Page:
“As a leader in the commercial real estate and geolocation industries, we’re delivering new datasets that are critical to understanding new risks,” said Zach Wade, LightBox’s vice president for data science. . “LightBox plans to use AutoBEM to model the long-term energy and operating costs of buildings and to help understand and report greenhouse gas emissions, providing valuable information to real estate investors, brokers, lenders and banks, appraisers, engineers and environmental consulting firms.”

LightBox and some other partners will in turn bring benefits to AutoBEM, providing datasets such as building footprints, interior details, property parcel boundaries and financial information to improve future simulations.

Additionally, partners such as SmithGroup and Google have committed to sharing datasets created using AutoBEM. “The whole market needs to change, and that’s where the relationship with AutoBEM becomes extremely important,” SmithGroup’s Sanborn said. “We don’t want to hold a secret sauce or limit everyone’s ability to drive efficiency in response to what is truly a climate emergency.”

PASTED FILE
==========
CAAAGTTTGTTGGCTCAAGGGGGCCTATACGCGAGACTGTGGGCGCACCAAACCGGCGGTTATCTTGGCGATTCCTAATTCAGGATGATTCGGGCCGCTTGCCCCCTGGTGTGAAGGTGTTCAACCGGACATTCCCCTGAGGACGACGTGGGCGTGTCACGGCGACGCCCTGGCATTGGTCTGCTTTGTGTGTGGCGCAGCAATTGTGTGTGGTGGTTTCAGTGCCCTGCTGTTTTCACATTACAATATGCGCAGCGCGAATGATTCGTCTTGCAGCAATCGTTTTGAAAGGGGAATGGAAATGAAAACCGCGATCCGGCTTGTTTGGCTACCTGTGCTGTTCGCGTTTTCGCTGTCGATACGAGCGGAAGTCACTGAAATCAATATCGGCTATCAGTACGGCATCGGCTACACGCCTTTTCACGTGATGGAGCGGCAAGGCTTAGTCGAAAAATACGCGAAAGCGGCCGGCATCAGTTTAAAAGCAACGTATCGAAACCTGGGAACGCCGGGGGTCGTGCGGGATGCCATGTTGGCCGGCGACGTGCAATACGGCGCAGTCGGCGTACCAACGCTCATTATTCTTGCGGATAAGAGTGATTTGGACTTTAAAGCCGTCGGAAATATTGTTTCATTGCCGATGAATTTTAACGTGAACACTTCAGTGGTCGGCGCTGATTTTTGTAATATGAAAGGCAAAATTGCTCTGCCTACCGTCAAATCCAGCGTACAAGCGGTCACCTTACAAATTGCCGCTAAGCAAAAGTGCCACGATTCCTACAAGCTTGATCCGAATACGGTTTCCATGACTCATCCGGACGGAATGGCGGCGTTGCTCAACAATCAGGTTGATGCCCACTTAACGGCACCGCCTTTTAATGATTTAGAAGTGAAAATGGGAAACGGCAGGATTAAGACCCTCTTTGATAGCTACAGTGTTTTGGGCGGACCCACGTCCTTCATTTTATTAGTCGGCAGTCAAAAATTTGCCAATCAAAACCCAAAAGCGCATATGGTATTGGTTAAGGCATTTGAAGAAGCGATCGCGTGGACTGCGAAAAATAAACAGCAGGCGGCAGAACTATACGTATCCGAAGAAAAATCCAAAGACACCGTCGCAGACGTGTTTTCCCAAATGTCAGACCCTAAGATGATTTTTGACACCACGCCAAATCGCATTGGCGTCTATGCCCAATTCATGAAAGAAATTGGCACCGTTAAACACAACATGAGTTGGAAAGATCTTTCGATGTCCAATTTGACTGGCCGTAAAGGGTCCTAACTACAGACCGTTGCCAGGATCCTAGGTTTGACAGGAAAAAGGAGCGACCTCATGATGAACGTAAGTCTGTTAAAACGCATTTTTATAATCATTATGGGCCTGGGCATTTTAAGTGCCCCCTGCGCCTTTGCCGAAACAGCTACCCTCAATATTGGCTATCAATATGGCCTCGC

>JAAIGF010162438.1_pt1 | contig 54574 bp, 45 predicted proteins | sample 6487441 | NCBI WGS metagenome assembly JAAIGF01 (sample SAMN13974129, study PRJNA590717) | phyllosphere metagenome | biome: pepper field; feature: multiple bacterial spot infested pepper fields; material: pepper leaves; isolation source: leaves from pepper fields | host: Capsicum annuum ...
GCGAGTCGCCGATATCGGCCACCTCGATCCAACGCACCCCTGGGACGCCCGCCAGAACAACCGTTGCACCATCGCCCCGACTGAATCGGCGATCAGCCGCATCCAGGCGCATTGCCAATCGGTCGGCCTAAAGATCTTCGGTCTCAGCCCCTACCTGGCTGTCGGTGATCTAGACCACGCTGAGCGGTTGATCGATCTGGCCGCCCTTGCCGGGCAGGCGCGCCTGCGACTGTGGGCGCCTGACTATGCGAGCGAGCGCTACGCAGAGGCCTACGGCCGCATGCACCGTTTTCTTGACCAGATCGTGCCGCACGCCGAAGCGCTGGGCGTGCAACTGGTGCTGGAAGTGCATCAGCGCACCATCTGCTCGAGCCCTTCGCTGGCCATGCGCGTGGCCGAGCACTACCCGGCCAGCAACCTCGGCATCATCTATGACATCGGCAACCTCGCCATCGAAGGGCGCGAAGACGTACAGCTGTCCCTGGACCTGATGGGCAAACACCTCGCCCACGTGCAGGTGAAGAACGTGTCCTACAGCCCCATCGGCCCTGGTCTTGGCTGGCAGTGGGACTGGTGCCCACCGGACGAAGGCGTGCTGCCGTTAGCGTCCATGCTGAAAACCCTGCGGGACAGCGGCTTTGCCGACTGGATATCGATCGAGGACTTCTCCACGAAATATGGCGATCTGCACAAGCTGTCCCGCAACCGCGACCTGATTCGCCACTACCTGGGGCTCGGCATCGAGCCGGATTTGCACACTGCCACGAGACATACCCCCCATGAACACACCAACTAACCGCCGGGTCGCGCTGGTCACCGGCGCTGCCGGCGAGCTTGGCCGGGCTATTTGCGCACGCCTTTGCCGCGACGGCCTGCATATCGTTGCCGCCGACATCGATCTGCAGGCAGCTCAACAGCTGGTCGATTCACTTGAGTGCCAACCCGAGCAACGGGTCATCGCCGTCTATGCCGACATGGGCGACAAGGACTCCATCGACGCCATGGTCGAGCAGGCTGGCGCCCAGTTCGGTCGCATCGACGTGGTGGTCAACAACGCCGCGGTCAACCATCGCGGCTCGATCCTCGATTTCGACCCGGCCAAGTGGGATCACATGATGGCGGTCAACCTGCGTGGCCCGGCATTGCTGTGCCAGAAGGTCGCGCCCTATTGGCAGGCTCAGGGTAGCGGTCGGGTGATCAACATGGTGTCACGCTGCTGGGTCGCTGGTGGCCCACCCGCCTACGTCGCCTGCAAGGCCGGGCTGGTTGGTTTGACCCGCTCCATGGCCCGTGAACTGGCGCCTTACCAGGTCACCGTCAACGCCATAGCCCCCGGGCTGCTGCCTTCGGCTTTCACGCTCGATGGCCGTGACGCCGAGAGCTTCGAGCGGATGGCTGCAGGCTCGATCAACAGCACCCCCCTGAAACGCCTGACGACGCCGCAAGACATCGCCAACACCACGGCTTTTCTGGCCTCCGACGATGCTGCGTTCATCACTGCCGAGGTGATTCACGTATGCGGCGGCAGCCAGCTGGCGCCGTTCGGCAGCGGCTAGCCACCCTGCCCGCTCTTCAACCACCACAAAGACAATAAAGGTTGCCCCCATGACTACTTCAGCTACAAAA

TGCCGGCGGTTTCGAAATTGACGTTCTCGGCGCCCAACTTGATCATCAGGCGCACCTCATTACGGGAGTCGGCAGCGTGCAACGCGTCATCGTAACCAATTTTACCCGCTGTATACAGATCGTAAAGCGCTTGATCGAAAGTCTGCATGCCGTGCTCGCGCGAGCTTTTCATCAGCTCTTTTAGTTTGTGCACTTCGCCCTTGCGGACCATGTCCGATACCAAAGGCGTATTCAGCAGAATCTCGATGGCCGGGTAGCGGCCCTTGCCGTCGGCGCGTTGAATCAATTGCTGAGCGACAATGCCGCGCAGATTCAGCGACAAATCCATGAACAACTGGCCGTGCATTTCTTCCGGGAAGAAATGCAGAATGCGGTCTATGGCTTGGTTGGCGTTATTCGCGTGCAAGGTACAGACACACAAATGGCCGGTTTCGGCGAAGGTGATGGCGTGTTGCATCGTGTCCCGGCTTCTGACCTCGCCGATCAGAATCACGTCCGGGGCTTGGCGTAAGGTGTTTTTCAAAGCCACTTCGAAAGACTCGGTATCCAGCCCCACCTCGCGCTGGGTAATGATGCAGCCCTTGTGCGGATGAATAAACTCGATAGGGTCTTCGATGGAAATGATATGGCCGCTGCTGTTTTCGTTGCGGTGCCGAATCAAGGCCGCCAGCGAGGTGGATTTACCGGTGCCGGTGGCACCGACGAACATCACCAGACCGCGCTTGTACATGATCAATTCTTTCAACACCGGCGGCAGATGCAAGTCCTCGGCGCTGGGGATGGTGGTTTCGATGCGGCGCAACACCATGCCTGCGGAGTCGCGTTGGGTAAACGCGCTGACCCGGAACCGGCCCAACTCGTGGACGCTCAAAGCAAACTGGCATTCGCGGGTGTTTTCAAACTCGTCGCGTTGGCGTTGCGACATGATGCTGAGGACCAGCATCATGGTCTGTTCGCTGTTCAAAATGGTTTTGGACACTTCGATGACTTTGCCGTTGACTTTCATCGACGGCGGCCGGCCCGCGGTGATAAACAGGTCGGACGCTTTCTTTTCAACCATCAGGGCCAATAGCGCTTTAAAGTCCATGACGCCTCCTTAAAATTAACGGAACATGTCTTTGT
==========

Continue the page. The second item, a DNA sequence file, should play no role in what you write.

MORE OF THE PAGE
Other AutoBEM partners include glass manufacturer Cardinal Glass Industries and Bentley Systems, an infrastructure engineering software company. Cardinal Glass, which supplies window manufacturers, uses the tool to understand the energy performance of various window types in different regions and climate scenarios compared to other efficiency improvements. Bentley Systems is exploring how to leverage city-scale digital twins and building energy models to optimize building design and decarbonization.

“The biggest surprise has been the degree of interest from companies and the range of modeling or data analysis they are asking for,” New said.

AutoBEM development, expansion, and collaborations are funded by the DOE, including the Office of Electricity, Office of Energy Efficiency and Renewable Energy Building Technologies, and the National Nuclear Security Administration. The research team leveraged supercomputing resources at Argonne National Laboratory.

UT-Battelle operates the Oak Ridge National Laboratory for the U.S. Department of Energy’s Office of Science. The largest supporter of basic physical science research in the United States, the Office of Science works to address some of the most pressing challenges of our time. For more information, please visit